For far too long, the accounting industry has been plagued with this idea that sacrificing your personal life for the firm is some badge of honor to be celebrated rather than pitied. When millennials showed up in the workplace, we started destroying this concept just like we destroyed frozen food sit-down restaurants, the wedding industrial complex, cable TV, and fabric softener (yes, even Downy is not safe from the wrath of millennials). Still “working vacations” persist and aged partners are reluctant to let it go because back in their day they worked 70 hours a week and they LIKED IT (spoiler: they really didn’t, they just say that because it’s difficult to accept they wasted their life for a second home they rarely get to use and a miserable marriage).
This pervasive problem has only gotten worse due to the pandemic and the ongoing Great Resignation. Prior to everyone quitting their jobs at once, public accounting firms at least had enough warm bodies around to somewhat share the work. No doubt you’ve watched your colleagues disappear one by one over the past few months, leaving even more work to spread across the people who steadfastly remain. If only the profession hadn’t scared people off years ago with tales of long hours, low pay, and working weekends poolside maybe this all could have been avoided. Alas, here we are.
When even the big firms started floating the idea of unlimited PTO years back, the skeptical among us wondered what the catch was. Not for long though, we quickly figured out what the catch was. In a 2017 Journal of Accountancy article about San Antonio, TX firm ATKG switching to unlimited PTO we get a light bulb moment:
“We trust our folks to get their work done,” Debbie Roos, the firm’s COO, explained. “Unlimited PTO was a natural fit between our values and our vision.”
Aha, there it is. The condition that is so rarely met: The. Work. Is. Never. Done.
Surely Debbie meant well when she said that, and for all we know ATKG fully staffs its teams, doesn’t encourage eating hours, and believes in the value of true time off (clearly I don’t know that, so if anyone who works there would like to educate us please chime in). But for the majority of accounting firms and most certainly at the large ones, the work is an infinite black hole of more work.
Add to that, firms count on you all to self-police and put pressure on your colleagues not to put their personal lives ahead of the firm’s primary directive of billing as many hours as possible. They hope peer pressure will regulate time off and that you’ll get mad at anyone who takes what is deemed “too much” time off while the rest of you sit and suffer, thereby shaming people into not taking it. It’s kind of like that tweet going around of a guy who works his ass off at an Amazon warehouse getting angry about people “sitting at home on their asses collecting unemployment for doing nothing” during the pandemic. I wish I saved it, I can’t find it now. Whatever. The point of that is it’s not the people collecting unemployment he should be angry at but rather the people working him like a dog and making him piss in a bottle instead of taking a bathroom break. Same concept here. Pit the people against one another so they have someone to be angry at other than the people they should actually be angry at.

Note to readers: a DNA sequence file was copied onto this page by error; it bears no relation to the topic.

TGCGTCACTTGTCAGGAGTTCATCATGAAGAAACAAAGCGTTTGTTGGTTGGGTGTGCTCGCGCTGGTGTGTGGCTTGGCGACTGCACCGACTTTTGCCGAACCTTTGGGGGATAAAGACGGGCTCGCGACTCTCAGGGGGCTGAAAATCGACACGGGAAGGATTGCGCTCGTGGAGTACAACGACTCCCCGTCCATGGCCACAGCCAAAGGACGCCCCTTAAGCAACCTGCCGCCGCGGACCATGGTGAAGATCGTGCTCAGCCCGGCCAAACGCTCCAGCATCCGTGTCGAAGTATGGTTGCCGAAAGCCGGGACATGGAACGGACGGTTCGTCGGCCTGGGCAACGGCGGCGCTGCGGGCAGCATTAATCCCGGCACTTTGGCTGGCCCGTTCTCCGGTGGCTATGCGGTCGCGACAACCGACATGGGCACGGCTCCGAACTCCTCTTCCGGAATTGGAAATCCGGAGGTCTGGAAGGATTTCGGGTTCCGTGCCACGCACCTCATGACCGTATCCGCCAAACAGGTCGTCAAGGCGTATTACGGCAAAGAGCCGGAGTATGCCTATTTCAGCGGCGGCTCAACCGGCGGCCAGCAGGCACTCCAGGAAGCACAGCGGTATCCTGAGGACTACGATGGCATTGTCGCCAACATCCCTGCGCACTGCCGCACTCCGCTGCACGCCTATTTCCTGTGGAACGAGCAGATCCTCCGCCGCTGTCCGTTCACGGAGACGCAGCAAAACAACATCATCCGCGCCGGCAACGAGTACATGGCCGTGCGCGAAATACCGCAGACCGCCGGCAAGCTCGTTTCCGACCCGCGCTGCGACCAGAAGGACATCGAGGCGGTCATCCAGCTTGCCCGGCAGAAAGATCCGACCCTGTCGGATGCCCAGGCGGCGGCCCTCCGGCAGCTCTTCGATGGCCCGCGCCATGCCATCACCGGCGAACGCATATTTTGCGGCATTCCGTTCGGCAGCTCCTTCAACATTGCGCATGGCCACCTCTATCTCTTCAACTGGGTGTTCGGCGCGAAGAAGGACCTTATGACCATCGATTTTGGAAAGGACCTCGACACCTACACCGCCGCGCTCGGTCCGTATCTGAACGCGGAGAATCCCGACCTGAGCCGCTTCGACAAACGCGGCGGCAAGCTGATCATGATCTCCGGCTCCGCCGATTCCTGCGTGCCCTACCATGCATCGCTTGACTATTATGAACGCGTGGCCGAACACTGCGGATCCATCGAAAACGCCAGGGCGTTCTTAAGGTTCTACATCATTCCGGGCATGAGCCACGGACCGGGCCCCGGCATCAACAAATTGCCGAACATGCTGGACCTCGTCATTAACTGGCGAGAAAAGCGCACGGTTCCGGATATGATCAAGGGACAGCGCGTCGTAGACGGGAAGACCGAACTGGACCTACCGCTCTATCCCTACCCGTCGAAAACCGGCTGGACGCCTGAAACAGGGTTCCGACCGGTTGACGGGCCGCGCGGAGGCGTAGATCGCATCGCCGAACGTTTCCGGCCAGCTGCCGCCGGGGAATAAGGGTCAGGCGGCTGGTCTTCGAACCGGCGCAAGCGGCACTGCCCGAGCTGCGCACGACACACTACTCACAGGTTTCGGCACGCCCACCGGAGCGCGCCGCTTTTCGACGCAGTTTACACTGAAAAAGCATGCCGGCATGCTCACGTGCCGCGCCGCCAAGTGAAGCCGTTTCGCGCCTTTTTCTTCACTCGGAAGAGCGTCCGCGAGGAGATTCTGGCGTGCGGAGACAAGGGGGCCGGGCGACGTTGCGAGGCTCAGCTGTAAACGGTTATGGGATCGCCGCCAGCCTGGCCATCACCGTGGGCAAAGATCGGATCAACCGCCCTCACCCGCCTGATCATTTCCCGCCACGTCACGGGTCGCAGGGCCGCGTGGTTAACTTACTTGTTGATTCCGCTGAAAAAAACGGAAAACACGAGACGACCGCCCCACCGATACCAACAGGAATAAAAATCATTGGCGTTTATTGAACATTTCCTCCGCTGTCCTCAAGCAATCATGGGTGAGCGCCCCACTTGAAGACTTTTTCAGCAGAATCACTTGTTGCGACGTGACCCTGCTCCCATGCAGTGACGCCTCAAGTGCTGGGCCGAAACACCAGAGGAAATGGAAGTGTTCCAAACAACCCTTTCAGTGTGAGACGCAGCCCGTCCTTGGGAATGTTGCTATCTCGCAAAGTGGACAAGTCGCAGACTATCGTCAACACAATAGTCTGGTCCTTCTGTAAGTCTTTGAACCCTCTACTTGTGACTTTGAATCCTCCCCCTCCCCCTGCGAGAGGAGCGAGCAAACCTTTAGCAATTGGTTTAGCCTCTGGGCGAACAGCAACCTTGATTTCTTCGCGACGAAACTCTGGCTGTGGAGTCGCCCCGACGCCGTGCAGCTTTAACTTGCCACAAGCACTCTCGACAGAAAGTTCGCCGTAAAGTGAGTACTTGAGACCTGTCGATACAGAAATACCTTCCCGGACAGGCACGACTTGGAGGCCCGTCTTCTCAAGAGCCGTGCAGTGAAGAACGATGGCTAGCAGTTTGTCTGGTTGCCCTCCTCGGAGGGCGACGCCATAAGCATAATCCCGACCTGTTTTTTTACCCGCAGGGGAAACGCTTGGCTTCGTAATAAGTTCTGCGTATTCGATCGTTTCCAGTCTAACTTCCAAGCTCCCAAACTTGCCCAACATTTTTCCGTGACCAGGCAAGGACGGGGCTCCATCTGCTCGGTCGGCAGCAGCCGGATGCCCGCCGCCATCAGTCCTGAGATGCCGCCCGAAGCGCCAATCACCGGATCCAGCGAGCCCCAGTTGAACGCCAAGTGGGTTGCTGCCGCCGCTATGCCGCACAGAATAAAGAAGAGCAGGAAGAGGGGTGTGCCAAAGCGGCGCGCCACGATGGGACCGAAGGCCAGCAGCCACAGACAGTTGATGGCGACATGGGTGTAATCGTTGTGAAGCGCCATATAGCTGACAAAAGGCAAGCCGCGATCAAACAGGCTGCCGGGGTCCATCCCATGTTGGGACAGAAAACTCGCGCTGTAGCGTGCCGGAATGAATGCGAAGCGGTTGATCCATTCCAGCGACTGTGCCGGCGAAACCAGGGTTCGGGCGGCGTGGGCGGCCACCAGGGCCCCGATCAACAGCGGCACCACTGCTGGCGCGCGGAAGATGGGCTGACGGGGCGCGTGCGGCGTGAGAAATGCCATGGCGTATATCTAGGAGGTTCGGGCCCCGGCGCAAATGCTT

Well I say fuck that. Make PTO great again. Take that mental health day. Look, I’m not just pulling this idea out of my ass because I like making Big 4 partners break out in the anime sweats (I do), a recent Journal of Accountancy article cosigns the outrageous idea that firms should encourage their people to unplug and take real time off. The article’s title is “Protect staff’s mental health with true time off” which is really dystopian if you think about it. The profession’s largest membership association is telling firm leaders to give their people a day off to prevent nervous breakdowns. The fact any leader needs to be told this is depressing.
When staff feel unable to disconnect from work, they and their employers can suffer for it. Burnout has increased dramatically during the pandemic, said Lindsey Curley, CPA, CGMA, senior manager–Firm Services for the Association of International Certified Professional Accountants, representing AICPA & CIMA. And burnout has contributed to employees’ leaving their jobs in large numbers over the past several months, a phenomenon dubbed the “Great Resignation.” Focusing on employee mental health and promoting time off are ways employers can address burnout and turnover.
Ensuring that staff truly disconnect can reap benefits. “When employees take time to reset, they return with renewed energy and fresh ideas which ultimately improve firm success,” Curley said.
It’s extra depressing that firm leaders need to be sold this idea of not driving their people to madness packaged in the promise that giving people time off will benefit the firm, but hey, it’s better than nothing. Perhaps if more firms heed the advice they wouldn’t have the staffing problems they do.